Effect of the glycemic index of the diet on weight loss, modulation of satiety, inflammation, and other metabolic risk factors: a randomized controlled trial.Am J Clin Nutr. 2014 Jul; 100(1):27-35.AJ
Low-glycemic index (GI) diets have been proven to have beneficial effects in such chronic conditions as type 2 diabetes, ischemic heart disease, and some types of cancer, but the effect of low-GI diets on weight loss, satiety, and inflammation is still controversial.
We assessed the efficacy of 2 moderate-carbohydrate diets and a low-fat diet with different GIs on weight loss and the modulation of satiety, inflammation, and other metabolic risk markers.
The GLYNDIET study is a 6-mo randomized, parallel, controlled clinical trial conducted in 122 overweight and obese adults. Participants were randomly assigned to one of the following 3 isocaloric energy-restricted diets for 6 mo: 1) a moderate-carbohydrate and high-GI diet (HGI), 2) a moderate-carbohydrate and low-GI diet (LGI), and 3) a low-fat and high-GI diet (LF).
At weeks 16 and 20 and the end of the intervention, changes in body mass index (BMI; in kg/m(2)) differed significantly between intervention groups. Reductions in BMI were greater in the LGI group than in the LF group, whereas in the HGI group, reductions in BMI did not differ significantly from those in the other 2 groups (LGI: -2.45 ± 0.27; HGI: -2.30 ± 0.27; LF: -1.43 ± 0.27; F = 4.616, P = 0.012; pairwise comparisons: LGI compared with HGI, P = 1.000; LGI compared with LF, P = 0.016; HGI compared with LF, P = 0.061). The decrease in fasting insulin, homeostatic model assessment of insulin resistance, and homeostatic model assessment of β cell function was also significantly greater in the LGI group than in the LF group (P < 0.05). Despite this tendency for a greater improvement with a low-GI diet, the 3 intervention groups were not observed to have different effects on hunger, satiety, lipid profiles, or other inflammatory and metabolic risk markers.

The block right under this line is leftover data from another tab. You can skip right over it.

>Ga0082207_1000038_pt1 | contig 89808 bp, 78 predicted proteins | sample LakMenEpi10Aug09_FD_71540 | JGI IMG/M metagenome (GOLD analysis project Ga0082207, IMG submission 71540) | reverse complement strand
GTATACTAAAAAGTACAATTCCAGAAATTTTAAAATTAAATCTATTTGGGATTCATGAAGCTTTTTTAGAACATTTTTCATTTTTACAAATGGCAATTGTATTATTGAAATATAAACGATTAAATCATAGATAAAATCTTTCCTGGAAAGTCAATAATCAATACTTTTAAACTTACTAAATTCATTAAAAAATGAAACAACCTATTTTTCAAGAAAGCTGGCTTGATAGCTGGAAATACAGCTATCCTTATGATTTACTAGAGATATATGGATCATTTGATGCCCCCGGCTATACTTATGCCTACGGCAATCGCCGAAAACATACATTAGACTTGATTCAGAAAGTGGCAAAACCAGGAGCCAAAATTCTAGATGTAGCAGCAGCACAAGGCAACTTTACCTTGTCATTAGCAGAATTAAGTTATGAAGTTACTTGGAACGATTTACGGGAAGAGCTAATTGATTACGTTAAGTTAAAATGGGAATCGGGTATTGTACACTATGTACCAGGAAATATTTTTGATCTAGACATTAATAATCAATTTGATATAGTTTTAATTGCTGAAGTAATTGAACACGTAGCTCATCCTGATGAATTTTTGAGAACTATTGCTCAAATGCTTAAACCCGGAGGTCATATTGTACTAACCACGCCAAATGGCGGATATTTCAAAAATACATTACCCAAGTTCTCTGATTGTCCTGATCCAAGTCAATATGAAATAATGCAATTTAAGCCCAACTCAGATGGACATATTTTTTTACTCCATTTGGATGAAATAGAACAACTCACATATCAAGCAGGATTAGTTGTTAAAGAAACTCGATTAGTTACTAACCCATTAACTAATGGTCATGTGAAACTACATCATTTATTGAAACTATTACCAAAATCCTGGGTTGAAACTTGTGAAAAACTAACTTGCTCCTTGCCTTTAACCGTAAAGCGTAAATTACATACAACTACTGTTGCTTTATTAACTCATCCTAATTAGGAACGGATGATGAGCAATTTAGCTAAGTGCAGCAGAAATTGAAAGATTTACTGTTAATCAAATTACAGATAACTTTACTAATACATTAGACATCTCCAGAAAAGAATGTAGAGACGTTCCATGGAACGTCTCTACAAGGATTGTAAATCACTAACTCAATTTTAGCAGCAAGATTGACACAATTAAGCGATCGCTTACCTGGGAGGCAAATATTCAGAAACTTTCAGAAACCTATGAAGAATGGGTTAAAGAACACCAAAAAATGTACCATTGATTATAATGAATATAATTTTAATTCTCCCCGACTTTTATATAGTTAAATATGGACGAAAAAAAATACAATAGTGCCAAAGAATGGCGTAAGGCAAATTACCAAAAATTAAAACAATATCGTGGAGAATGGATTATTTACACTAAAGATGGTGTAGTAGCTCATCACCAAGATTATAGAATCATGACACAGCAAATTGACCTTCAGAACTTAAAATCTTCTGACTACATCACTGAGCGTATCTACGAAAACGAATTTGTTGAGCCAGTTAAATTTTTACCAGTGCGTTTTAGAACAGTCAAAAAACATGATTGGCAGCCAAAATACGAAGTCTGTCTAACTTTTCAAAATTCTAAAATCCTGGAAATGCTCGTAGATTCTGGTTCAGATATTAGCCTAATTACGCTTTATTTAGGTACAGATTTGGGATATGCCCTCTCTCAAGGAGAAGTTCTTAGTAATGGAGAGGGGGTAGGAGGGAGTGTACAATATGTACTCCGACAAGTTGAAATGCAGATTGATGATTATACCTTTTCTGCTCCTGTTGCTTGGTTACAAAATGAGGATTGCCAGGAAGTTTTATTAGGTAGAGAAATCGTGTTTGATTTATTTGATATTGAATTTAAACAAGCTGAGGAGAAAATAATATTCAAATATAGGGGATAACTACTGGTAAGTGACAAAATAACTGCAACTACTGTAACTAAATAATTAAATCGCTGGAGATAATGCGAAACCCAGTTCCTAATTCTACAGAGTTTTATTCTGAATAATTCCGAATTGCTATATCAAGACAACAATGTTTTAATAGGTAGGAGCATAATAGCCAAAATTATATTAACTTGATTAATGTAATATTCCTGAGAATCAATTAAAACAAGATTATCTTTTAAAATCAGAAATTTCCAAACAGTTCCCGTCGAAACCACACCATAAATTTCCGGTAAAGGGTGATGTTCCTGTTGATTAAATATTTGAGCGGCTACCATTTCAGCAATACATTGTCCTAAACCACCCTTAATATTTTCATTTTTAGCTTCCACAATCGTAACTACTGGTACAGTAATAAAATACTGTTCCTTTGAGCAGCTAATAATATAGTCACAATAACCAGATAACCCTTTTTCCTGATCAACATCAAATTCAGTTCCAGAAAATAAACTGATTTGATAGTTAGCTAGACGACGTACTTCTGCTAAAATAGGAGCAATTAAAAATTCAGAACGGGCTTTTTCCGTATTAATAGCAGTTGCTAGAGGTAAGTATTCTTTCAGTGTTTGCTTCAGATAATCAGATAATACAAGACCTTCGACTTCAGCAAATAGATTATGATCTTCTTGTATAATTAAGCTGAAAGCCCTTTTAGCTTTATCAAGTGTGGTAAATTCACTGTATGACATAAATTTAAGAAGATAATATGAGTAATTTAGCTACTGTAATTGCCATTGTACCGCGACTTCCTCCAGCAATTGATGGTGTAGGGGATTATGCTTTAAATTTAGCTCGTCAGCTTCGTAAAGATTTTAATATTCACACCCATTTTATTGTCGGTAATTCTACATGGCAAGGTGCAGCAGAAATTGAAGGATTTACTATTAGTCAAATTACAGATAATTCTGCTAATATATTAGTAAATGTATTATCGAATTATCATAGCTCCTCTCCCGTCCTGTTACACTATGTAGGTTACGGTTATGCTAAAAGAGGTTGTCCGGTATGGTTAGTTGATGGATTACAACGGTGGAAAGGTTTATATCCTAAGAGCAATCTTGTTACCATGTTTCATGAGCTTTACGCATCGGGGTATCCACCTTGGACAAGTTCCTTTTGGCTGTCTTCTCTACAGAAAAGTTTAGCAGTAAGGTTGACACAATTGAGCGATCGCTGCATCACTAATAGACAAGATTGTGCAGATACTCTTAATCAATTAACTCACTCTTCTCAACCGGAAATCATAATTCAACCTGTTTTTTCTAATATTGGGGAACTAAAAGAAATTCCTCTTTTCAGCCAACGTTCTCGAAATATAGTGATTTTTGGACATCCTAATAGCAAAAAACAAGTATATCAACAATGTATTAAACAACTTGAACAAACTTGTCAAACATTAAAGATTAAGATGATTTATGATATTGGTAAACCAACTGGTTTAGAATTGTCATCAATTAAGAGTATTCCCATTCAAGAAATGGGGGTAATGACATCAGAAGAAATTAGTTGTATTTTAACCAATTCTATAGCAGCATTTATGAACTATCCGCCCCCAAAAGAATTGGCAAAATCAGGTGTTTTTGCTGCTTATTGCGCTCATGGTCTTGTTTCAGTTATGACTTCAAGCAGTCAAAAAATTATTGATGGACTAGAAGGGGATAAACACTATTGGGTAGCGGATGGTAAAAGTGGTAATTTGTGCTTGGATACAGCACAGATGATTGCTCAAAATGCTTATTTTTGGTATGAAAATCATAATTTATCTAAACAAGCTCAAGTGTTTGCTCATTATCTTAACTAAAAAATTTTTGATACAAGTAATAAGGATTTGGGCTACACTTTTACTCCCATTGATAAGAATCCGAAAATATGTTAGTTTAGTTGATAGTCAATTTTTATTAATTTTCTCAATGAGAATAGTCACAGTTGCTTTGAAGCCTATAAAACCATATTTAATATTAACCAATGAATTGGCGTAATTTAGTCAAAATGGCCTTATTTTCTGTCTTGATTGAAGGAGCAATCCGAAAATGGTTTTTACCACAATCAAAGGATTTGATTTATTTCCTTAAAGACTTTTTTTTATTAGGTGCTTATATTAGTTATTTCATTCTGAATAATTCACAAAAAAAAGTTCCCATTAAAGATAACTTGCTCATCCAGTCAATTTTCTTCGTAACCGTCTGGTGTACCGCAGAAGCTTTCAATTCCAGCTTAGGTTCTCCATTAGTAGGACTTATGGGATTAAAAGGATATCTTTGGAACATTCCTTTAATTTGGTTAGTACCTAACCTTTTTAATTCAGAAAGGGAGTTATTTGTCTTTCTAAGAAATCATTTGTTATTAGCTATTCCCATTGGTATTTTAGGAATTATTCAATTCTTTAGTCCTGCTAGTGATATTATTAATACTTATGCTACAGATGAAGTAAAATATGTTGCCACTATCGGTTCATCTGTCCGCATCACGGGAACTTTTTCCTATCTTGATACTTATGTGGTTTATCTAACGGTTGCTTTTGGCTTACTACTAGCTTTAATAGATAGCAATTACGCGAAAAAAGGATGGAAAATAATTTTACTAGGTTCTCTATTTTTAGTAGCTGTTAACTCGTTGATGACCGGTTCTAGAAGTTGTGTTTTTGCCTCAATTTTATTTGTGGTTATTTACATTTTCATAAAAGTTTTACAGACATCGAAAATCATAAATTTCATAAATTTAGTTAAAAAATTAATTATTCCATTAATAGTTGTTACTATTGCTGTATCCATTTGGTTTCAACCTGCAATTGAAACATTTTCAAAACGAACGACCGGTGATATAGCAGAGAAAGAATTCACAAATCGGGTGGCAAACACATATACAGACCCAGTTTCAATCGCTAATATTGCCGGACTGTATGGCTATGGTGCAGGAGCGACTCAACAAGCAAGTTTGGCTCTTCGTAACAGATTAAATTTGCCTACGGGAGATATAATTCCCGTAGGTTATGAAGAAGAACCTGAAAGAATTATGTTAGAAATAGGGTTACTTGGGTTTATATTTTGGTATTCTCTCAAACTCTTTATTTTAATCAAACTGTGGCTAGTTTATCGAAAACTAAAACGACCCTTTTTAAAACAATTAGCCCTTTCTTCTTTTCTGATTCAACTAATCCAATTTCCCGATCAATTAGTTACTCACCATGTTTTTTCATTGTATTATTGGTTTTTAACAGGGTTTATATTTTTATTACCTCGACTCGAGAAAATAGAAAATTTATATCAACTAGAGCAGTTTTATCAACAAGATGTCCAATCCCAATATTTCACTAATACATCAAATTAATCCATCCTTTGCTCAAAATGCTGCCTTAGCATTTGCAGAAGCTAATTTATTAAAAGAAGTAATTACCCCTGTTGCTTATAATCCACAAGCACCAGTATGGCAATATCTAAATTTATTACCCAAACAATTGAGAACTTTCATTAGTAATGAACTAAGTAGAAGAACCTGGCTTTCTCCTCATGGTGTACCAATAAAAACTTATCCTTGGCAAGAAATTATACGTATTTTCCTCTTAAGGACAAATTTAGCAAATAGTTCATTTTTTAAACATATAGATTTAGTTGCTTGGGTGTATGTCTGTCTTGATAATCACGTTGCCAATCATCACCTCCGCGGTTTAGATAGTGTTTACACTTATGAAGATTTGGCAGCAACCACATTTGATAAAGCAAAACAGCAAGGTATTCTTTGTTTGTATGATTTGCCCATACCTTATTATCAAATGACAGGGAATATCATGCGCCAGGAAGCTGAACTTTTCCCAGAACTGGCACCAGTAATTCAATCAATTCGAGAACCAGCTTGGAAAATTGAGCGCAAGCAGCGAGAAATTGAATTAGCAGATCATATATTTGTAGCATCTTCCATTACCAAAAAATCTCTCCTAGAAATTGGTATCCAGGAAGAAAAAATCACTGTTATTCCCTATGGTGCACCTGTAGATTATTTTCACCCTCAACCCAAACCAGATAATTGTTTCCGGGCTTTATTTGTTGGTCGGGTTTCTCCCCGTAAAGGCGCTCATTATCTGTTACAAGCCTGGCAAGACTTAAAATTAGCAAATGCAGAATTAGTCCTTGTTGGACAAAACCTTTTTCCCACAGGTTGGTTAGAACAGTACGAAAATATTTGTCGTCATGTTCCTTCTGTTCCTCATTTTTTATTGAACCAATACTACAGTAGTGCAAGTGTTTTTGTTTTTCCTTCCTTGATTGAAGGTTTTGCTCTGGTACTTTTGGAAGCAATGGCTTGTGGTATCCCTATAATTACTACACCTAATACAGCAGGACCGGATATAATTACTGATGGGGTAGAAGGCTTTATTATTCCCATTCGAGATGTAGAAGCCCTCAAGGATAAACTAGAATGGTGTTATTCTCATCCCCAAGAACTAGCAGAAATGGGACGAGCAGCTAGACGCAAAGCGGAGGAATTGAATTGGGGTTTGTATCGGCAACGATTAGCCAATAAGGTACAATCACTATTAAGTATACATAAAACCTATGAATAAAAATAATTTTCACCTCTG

A low-GI and energy-restricted diet containing moderate amounts of carbohydrates may be more effective than a high-GI and low-fat diet at reducing body weight and controlling glucose and insulin metabolism. This trial was registered at Current Controlled Trials (www.controlled-trials.com) as ISRCTN54971867.